McCain Turns Focus To His Fundraising
Wednesday, May 23, 2007
As the Senate debate over immigration raged yesterday, Sen. John McCain (R-Ariz.) had breakfast, brunch and lunch fundraisers in Houston before heading north to gather money at a supporter's home in Dallas and, later, from young professionals at a gourmet Mexican restaurant.
It's the new McCain: Working furiously to rebound from a lackluster fundraising effort in the first three months of the year, he is forgoing many opportunities for public campaigning and sharply cutting back his role as a high-profile legislator with a knack for brokering deals.
Today's schedule includes a breakfast fundraiser in Fort Worth and a meeting of his national finance team in Washington, followed by a gathering on the rooftop of a downtown law firm with more young professionals.
It all amounts to "an increased focus on fundraising and doing more events," said McCain spokesman Brian Jones. "I think you'll see more of that in June."
The emphasis on fundraising is critical for McCain, in particular, after he finished third among GOP front-runners in the first quarter, trailing both former Massachusetts governor Mitt Romney and ex-New York mayor Rudolph W. Giuliani.
The money-raising activity has proved to be something of a zero-sum game, however. On the campaign trail, the intense focus on fundraising has crowded out some of the retail campaigning that was a trademark of his first presidential campaign. The candidate who rode the Straight Talk Express for 71 days and 15,000 miles in 2000 has spent eight days on the bus so far in the 2008 campaign, aides said.
Since January, McCain has missed half of the Senate's scheduled votes -- 87 -- including all 45 votes held since first-quarter fundraising reports were released April 15 that showed McCain trailing all of the leading candidates in both parties. His absence from backroom negotiations over the immigration bill sparked a heated exchange last week with Sen. John Cornyn (R-Tex.), who accused him of "parachuting in" at the last minute.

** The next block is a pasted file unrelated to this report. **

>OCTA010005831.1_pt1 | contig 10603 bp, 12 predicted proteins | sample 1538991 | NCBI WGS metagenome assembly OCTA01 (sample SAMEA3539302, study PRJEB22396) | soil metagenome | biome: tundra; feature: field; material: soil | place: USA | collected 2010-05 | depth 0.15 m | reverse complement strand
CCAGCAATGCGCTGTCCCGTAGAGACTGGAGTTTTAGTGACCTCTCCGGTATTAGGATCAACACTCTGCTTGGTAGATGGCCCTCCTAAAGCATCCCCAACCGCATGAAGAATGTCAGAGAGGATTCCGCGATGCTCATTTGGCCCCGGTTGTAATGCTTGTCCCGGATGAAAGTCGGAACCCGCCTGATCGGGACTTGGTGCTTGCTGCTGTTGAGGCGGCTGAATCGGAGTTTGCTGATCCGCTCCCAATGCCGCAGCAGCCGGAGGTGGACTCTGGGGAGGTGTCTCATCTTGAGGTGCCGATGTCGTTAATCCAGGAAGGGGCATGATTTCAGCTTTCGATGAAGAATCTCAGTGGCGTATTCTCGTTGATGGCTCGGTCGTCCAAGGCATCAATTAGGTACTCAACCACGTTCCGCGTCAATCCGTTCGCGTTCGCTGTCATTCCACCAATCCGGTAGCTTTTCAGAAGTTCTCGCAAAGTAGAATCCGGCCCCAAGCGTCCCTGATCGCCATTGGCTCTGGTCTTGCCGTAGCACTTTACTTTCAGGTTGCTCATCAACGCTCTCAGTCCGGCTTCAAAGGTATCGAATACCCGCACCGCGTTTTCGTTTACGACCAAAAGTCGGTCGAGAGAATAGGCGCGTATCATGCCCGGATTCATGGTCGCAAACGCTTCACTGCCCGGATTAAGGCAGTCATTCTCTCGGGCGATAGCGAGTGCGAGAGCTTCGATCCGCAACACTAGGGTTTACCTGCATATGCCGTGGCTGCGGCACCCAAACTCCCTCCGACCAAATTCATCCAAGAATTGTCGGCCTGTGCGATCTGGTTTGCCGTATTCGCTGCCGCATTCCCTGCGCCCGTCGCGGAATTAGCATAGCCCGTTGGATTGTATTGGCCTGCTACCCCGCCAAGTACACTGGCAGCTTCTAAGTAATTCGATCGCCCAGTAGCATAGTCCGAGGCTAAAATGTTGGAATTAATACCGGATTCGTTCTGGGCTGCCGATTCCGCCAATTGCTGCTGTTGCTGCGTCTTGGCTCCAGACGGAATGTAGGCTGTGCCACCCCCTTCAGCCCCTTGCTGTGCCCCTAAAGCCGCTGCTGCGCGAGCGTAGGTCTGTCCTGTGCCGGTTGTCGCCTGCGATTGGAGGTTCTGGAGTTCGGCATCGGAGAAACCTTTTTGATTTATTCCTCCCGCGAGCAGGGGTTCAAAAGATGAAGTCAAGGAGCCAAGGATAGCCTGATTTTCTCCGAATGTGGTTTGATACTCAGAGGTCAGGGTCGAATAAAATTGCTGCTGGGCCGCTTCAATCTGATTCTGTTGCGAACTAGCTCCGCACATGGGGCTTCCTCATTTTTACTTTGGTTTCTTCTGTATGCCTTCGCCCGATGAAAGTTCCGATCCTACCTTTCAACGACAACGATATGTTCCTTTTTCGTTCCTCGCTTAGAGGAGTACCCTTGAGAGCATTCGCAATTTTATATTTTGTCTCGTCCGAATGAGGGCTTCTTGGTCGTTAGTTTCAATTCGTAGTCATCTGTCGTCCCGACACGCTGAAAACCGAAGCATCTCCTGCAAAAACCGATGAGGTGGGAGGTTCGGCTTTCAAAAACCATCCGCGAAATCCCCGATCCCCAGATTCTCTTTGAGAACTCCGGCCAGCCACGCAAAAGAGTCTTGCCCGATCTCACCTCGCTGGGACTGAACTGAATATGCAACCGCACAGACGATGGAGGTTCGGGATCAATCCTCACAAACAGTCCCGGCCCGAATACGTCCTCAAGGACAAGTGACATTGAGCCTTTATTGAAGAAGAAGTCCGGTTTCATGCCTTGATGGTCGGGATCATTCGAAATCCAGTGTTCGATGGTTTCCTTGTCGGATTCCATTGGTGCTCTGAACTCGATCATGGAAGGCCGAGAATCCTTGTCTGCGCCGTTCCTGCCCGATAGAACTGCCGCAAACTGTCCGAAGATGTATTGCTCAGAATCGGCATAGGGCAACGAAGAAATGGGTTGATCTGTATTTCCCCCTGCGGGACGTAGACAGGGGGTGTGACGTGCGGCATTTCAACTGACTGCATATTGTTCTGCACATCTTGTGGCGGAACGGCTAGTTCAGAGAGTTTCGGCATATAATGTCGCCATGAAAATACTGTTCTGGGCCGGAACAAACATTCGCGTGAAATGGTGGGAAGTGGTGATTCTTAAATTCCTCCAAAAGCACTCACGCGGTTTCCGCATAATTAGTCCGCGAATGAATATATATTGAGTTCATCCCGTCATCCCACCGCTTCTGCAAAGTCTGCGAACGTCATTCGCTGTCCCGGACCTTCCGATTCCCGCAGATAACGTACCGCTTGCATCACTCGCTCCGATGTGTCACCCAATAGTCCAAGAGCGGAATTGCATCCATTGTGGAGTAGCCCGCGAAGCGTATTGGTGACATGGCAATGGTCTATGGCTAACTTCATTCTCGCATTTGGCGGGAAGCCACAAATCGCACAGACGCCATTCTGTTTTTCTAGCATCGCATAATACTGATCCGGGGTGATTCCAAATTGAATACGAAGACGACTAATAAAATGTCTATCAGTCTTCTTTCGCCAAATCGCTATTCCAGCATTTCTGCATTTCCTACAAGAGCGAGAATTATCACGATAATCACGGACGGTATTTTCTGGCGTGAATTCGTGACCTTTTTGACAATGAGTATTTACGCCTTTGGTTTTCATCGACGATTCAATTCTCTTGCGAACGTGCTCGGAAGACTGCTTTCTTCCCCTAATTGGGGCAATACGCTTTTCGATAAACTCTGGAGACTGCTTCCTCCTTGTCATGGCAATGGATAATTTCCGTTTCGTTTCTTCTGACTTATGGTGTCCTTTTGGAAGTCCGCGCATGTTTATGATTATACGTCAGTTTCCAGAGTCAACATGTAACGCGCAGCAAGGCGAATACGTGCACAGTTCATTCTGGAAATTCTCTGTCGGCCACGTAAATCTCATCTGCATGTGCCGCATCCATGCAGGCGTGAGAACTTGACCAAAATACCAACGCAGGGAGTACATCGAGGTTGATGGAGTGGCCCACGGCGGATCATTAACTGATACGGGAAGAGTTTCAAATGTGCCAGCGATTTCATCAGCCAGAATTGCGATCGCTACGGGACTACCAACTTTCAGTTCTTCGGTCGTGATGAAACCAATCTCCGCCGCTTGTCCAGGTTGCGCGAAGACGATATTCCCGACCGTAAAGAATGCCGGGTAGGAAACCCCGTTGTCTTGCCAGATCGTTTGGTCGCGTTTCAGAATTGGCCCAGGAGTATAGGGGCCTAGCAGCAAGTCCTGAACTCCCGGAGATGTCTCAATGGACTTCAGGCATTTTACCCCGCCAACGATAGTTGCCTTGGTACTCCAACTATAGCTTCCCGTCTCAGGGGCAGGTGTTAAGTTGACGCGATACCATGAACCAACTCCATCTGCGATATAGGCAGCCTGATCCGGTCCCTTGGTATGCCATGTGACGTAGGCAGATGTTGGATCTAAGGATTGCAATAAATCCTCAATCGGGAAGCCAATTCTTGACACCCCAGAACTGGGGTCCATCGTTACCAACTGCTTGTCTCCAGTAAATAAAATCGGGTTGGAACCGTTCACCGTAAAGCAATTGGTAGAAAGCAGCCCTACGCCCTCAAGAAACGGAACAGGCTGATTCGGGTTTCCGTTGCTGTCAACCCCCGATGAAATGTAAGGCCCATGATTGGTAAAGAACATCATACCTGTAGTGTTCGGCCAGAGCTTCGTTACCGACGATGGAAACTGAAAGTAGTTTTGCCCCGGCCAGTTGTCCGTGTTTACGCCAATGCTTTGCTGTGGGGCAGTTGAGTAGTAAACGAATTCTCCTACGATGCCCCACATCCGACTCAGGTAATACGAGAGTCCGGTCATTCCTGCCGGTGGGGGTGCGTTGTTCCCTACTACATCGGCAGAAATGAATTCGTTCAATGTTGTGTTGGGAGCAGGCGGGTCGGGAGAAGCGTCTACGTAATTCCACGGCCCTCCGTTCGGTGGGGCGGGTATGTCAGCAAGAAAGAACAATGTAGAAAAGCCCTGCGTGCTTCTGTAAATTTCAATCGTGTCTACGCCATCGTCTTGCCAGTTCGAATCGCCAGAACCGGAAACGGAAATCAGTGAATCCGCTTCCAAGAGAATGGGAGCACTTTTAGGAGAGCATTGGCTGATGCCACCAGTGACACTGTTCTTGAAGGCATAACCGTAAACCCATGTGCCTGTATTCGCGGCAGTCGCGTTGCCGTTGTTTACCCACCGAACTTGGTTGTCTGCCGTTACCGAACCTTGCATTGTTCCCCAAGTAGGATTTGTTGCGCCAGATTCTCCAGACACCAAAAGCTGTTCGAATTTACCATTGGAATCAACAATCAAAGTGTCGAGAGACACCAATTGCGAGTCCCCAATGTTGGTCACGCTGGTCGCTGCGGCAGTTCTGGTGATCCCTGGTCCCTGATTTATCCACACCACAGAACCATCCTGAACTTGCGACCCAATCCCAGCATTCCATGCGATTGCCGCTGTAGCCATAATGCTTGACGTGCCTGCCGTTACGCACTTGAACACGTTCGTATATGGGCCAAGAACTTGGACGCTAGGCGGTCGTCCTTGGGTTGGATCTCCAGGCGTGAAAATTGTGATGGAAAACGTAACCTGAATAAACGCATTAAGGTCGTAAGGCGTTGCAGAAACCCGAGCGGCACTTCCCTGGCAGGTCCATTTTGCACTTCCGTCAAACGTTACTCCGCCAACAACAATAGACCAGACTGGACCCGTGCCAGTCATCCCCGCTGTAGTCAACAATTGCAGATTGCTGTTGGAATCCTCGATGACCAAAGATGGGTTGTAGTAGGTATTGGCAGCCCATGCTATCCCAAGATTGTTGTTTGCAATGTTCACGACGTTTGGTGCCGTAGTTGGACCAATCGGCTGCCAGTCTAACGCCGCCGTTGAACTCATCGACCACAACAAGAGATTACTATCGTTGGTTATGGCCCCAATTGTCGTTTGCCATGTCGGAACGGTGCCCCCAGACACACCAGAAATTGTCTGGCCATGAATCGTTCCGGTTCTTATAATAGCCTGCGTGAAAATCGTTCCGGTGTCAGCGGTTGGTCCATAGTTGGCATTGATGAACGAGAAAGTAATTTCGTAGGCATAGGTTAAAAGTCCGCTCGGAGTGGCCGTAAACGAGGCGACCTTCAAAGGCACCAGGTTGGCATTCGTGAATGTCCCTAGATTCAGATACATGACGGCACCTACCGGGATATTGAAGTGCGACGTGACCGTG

"[Expletive] you," McCain replied, according to several people who witnessed the exchange.
The spat with Cornyn again raised the specter of McCain's temper, for which the former sailor is infamous. In an interview during a recent campaign swing, McCain acknowledged the damage done to his previous campaign when he lashed out at his adversaries during the 2000 South Carolina primary.
"I was mad in South Carolina as you know. I was mad," he said in March. "In fact, it hurt me, because I got angry and it showed. And people don't like angry candidates. They really don't."
Anti-tax crusader Grover Norquist, whose group Americans for Tax Reform was targeted by McCain's committee during lobbying investigations last year, said the exchange with Cornyn reminded him of the McCain of old.
"You can have a temper and be angry. He has a history of personalizing disputes," Norquist said. "When he's mad at the NRA, he attacks Wayne LaPierre. . . . Every time we have an argument about policy, he gets personal."